Help Yourself to Some Art!
Samira Sheth feasts on an unusual menu of culinary images in Goan art
From the Forbidden Fruit to the Last Supper, food has always played a huge role in the popular imagination, assuming heavy religious and cultural overtones and becoming more than just means to satisfy a biological drive. And this is true across cultures. After all, food connects all of humanity. And whether some of us are on a diet or not, vegetarian or not, have food allergies or not – we all eat! Through the ages, across art in various countries artists have employed images of food and drink to best express common human concerns.
This association with food – as metaphor, as image, as preoccupation, as markers of class, caste and privilege – becomes interesting when we look at certain artworks and artists in Goa.
Vitesh Naik has painted an insightful series featuring the local tavernas and bars in Goa. Characters play cards and drink wine appearing merry while issues of false social appearances and societal norms form a cruelly honest backdrop. In one painting, a man sits eating the ubiquitous piece of Goan fried fish while a cat stands behind, looking on hungrily. The conflict between hunger and satiation, need and greed, the haves and have-nots comes to mind. The half-eaten piece of fish with its bones on display becomes the central focus of this conflict. Naik recently won a National Award – the Kala Sankranti Rashtriya Puraskar from the Lalit Kala Academy Karnataka for his submission, a work titled ‘Illusive World’ that deals with similar concerns. In another recent work, the artist paints a man biting into a luscious slice of watermelon but here also the image is neither tempting nor attractive. Again, there is a mood of crudity, crassness and gluttony – fitting for the times we live in.
Prominent artist Subodh Kerkar has long explored the pivotal importance of food as a connecting and transforming force in his art. His large sculptures of the local Goan bread or pao and of the now local favourite, Chicken Cafreal take on ideas of Goa’s Portuguese colonization and how that changed cultural and religious habits for good. Did you know for instance, that Hindus considered bread impure as it was fermented and that switching to eating bread from chapatti was an important factor in their religious conversion? Or that Chicken Cafreal has its origins in the slave history of Goa, being concocted by ‘kafirs’ or slaves and hence the name Cafreal?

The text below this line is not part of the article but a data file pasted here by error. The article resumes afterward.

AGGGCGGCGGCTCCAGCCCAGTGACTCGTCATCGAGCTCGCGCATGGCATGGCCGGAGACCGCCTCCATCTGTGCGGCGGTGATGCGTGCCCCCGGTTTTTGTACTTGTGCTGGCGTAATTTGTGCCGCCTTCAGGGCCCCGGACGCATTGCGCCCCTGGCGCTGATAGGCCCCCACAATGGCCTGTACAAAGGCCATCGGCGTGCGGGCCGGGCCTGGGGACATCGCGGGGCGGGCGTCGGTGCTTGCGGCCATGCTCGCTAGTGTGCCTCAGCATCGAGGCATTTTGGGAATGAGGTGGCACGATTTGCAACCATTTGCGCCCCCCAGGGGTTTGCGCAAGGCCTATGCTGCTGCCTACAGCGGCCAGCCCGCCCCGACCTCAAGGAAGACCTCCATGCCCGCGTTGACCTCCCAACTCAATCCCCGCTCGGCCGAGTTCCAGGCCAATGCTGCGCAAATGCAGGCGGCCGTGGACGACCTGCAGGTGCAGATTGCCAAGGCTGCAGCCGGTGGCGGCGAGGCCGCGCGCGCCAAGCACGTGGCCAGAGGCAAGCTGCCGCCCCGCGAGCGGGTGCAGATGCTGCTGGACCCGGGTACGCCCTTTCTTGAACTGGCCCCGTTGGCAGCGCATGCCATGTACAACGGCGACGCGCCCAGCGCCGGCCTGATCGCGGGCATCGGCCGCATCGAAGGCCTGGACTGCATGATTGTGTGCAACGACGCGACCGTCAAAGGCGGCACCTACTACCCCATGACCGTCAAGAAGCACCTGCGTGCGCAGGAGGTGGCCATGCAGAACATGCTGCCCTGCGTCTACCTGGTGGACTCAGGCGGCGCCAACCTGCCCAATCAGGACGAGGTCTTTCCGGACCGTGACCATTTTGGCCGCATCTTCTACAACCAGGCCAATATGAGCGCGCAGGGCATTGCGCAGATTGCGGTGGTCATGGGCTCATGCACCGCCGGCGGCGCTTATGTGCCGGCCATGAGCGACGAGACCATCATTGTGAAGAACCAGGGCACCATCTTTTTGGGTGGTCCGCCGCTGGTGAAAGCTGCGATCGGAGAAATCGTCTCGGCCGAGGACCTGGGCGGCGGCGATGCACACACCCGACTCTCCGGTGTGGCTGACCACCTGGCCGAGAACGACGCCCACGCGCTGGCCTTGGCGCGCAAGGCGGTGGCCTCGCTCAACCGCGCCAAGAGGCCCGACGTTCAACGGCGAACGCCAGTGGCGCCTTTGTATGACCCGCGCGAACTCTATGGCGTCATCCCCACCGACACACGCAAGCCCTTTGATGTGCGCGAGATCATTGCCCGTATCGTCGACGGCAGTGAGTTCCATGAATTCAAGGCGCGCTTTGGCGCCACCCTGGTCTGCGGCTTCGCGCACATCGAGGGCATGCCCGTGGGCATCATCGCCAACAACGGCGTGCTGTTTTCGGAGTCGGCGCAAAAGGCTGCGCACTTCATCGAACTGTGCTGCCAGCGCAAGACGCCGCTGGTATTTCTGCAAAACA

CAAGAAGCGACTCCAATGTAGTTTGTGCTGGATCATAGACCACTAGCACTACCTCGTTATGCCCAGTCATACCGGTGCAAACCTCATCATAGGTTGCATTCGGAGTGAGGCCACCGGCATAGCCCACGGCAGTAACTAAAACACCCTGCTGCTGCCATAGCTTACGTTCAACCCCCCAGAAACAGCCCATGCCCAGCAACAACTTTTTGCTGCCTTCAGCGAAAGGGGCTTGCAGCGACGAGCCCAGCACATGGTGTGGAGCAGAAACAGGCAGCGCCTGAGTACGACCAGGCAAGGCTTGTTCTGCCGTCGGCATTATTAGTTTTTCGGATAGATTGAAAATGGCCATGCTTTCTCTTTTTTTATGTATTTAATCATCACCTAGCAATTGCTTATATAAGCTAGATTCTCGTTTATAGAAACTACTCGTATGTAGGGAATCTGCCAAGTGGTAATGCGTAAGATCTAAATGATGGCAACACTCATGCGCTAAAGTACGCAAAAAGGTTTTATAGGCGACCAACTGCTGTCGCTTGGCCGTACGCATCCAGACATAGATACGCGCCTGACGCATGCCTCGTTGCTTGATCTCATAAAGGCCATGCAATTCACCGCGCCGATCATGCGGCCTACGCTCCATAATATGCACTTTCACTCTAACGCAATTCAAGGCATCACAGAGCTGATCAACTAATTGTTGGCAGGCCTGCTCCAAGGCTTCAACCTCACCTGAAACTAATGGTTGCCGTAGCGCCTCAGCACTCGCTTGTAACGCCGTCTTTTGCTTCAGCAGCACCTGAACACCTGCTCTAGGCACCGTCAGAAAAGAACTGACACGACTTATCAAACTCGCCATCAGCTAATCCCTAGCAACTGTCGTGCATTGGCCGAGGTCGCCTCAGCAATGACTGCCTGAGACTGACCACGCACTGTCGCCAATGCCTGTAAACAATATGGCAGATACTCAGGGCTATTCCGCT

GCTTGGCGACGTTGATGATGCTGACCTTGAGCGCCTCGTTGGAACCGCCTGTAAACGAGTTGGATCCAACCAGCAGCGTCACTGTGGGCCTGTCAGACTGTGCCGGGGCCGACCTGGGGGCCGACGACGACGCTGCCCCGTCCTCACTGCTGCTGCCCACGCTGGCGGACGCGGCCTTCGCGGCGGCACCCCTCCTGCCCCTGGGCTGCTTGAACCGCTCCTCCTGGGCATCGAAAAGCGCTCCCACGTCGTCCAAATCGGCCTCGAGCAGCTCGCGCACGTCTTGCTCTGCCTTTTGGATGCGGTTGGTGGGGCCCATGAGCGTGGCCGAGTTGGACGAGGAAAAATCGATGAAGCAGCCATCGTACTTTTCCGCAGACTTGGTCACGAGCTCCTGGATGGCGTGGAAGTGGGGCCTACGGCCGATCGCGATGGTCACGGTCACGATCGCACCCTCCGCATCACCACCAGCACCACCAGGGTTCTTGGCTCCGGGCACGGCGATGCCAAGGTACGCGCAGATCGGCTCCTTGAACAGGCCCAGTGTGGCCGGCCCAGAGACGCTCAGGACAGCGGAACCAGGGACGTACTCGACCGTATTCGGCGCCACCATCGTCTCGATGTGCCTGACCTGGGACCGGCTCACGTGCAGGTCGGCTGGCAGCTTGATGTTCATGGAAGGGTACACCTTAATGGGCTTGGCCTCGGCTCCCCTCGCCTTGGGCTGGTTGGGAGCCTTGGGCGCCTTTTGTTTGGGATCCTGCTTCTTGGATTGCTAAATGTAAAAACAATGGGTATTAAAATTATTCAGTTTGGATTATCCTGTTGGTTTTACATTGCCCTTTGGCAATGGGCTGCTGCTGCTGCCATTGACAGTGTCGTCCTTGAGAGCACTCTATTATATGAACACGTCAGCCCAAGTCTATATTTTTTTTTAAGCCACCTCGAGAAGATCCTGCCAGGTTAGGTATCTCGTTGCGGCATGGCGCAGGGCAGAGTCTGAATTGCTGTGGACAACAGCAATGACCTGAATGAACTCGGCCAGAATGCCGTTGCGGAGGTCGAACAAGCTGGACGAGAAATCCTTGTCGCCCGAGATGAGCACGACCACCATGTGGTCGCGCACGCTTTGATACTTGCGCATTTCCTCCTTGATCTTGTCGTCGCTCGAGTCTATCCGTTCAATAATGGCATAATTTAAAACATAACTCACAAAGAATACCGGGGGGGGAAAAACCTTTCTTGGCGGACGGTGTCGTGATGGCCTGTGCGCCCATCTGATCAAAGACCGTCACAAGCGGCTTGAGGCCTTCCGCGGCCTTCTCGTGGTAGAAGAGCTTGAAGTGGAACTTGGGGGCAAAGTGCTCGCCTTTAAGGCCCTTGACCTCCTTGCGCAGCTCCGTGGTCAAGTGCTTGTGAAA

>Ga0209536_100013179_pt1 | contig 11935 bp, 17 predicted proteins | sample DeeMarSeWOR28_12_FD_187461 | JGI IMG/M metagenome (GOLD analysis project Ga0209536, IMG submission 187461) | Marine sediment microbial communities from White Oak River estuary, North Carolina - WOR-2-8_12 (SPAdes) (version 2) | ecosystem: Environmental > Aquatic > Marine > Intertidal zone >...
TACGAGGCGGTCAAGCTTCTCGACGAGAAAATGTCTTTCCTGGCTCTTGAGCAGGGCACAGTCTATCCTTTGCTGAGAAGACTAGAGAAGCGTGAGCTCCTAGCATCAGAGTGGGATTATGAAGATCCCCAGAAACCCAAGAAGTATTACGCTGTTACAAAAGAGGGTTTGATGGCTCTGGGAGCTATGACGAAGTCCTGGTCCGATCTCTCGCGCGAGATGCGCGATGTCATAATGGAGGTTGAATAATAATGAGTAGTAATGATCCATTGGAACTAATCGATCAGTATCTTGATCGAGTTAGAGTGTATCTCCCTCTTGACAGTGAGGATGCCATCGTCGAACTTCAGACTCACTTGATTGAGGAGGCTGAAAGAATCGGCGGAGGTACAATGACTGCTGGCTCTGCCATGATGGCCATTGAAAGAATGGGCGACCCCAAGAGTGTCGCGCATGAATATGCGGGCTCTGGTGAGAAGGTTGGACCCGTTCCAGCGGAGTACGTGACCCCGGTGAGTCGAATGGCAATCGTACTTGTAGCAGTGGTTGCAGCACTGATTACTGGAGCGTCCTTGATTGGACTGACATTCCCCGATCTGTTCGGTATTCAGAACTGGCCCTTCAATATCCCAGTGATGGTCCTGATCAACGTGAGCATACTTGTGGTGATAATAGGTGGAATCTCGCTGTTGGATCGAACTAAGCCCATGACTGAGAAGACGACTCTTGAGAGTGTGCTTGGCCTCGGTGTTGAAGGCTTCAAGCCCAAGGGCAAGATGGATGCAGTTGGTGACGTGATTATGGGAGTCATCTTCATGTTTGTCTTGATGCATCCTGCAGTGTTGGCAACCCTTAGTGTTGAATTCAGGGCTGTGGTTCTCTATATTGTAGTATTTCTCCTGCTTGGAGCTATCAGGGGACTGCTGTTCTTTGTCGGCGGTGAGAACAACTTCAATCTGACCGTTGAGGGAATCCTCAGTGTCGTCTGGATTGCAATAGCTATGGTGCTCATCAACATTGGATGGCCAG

Young Goa-based artist Kalidas Mhamal presents a series of food related images, some evocatively titled ‘Memories Remain’ where a lone slice of pizza or a series of cola bottles with the level of drink in them ranging from full to empty are all that remain of good times gone by. Another delightful work, ‘Today’s Special’ lists a menu of local favourites. A very common image from real life, the simple menu with its humbly priced ‘specials’ makes for a telling portrait of social and class divides.
Or take in the metaphorical power of installation artist Katharina Kakar’s chilli pillars where she uses the red chillies to evoke female strength, power, desire and energy.
Provocative, thoughtful, hard-hitting, engaging – these diverse offerings are just a few samplers of the culinary in Goan art and there is so much more to whet an art aficionado’s appetite. Second helpings anyone?
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